"These are large crepes."
Translation:Ce sont de grosses crêpes.
It's a grammatical rule to learn. If the adjective comes before the noun "des" changes to "de".
Bonjour, Oui c'est bien cela, mais plus précisément : - 'grosses' (or 'gros' for male) = fat or big, etc. - 'thick' accurate translation is more like 'épais' Grand (or 'grande' for female) can be 'large', 'tall' or 'wide' (and more) depending of the context. En vous souhaitant une bonne journée.
You mixed singular and plural words in your translation. Ces crêpes sont grosses maybe could be correct (but i'm not sure because literally it means these crepes are large).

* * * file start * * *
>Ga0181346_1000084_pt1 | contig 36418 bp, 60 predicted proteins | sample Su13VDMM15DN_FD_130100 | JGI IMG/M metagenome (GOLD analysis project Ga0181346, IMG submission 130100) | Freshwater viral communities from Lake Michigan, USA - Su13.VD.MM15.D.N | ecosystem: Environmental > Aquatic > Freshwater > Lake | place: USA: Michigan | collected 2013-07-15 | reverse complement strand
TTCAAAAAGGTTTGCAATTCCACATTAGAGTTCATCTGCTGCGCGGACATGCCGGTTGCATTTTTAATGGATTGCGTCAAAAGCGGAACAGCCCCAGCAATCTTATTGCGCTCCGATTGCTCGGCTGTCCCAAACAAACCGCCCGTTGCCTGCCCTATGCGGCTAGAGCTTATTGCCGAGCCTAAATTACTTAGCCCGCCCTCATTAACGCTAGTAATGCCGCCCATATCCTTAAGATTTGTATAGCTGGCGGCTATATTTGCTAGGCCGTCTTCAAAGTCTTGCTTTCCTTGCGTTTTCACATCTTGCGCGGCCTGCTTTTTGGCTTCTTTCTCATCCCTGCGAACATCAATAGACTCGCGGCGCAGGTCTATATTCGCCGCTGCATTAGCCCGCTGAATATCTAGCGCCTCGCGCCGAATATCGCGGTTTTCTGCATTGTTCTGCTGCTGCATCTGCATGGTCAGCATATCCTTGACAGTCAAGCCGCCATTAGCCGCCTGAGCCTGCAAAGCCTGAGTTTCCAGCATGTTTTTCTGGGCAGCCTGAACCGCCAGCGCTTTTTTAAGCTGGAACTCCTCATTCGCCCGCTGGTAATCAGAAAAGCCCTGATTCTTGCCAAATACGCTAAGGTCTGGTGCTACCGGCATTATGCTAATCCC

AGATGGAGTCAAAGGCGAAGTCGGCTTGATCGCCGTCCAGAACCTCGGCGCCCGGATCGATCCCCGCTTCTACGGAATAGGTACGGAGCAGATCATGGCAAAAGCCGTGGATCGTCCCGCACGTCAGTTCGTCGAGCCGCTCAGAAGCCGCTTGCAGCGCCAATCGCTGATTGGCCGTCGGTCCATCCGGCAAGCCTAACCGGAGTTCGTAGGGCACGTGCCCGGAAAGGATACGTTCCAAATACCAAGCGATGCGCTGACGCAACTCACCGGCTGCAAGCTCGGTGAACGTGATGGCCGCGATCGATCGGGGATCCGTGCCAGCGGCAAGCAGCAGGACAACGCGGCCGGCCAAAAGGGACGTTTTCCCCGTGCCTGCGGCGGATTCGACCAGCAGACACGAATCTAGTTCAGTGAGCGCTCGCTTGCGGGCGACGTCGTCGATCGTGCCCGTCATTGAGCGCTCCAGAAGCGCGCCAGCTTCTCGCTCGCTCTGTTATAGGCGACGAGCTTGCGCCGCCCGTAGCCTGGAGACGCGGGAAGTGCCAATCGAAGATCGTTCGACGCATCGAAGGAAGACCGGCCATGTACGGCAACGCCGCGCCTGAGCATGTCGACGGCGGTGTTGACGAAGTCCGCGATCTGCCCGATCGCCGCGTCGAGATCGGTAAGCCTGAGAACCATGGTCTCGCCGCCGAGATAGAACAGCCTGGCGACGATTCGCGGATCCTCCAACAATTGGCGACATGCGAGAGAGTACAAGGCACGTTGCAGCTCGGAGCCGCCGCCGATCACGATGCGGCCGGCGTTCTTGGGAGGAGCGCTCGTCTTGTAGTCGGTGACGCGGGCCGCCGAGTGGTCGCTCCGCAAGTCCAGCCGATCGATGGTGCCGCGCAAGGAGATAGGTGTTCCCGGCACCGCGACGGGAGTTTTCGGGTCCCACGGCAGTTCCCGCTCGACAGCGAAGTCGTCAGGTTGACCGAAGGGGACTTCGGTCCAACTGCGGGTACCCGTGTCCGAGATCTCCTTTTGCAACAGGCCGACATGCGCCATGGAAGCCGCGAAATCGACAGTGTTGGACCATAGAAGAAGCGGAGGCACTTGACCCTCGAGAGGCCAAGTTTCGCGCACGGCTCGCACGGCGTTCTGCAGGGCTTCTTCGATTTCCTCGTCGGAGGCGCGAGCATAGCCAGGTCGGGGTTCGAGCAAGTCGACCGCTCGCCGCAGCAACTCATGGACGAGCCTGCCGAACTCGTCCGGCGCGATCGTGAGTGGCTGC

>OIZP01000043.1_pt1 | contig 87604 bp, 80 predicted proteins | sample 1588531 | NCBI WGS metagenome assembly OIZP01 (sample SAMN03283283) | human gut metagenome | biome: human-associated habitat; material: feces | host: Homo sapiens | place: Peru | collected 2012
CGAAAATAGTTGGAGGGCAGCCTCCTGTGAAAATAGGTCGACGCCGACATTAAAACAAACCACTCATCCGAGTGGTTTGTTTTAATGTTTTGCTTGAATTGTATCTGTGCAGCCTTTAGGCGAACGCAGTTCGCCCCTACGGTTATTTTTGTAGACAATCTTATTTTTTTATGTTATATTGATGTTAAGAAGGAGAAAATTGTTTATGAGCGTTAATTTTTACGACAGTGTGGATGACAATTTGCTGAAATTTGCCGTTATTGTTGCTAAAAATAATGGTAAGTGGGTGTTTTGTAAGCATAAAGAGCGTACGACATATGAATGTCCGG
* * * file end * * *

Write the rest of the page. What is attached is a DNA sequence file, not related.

Maybe this link can be helpful :)https://www.thoughtco.com/introduction-to-french-adjectives-1368789
Why can not I use "large" as in English? I will be deceived in the question sentence.
When there is an adj before a noun, we use „de” not „des” (without grosses: „Ce sont des crepes”)
becaues "grosses" is the type of adjectives that comes before the noun.
Why is the translation : "Ce sont de grandes crêpes." not accepted? Please advise.
large, big, fat, tall, thick, ... I believe I need a link to a set of examples showing how to use all these adjectives in french. Otherwise, I can only memorize all these variations. A better question would be, can a "crepe" be described, in terms of size, using a word other than "grosse." Just asking.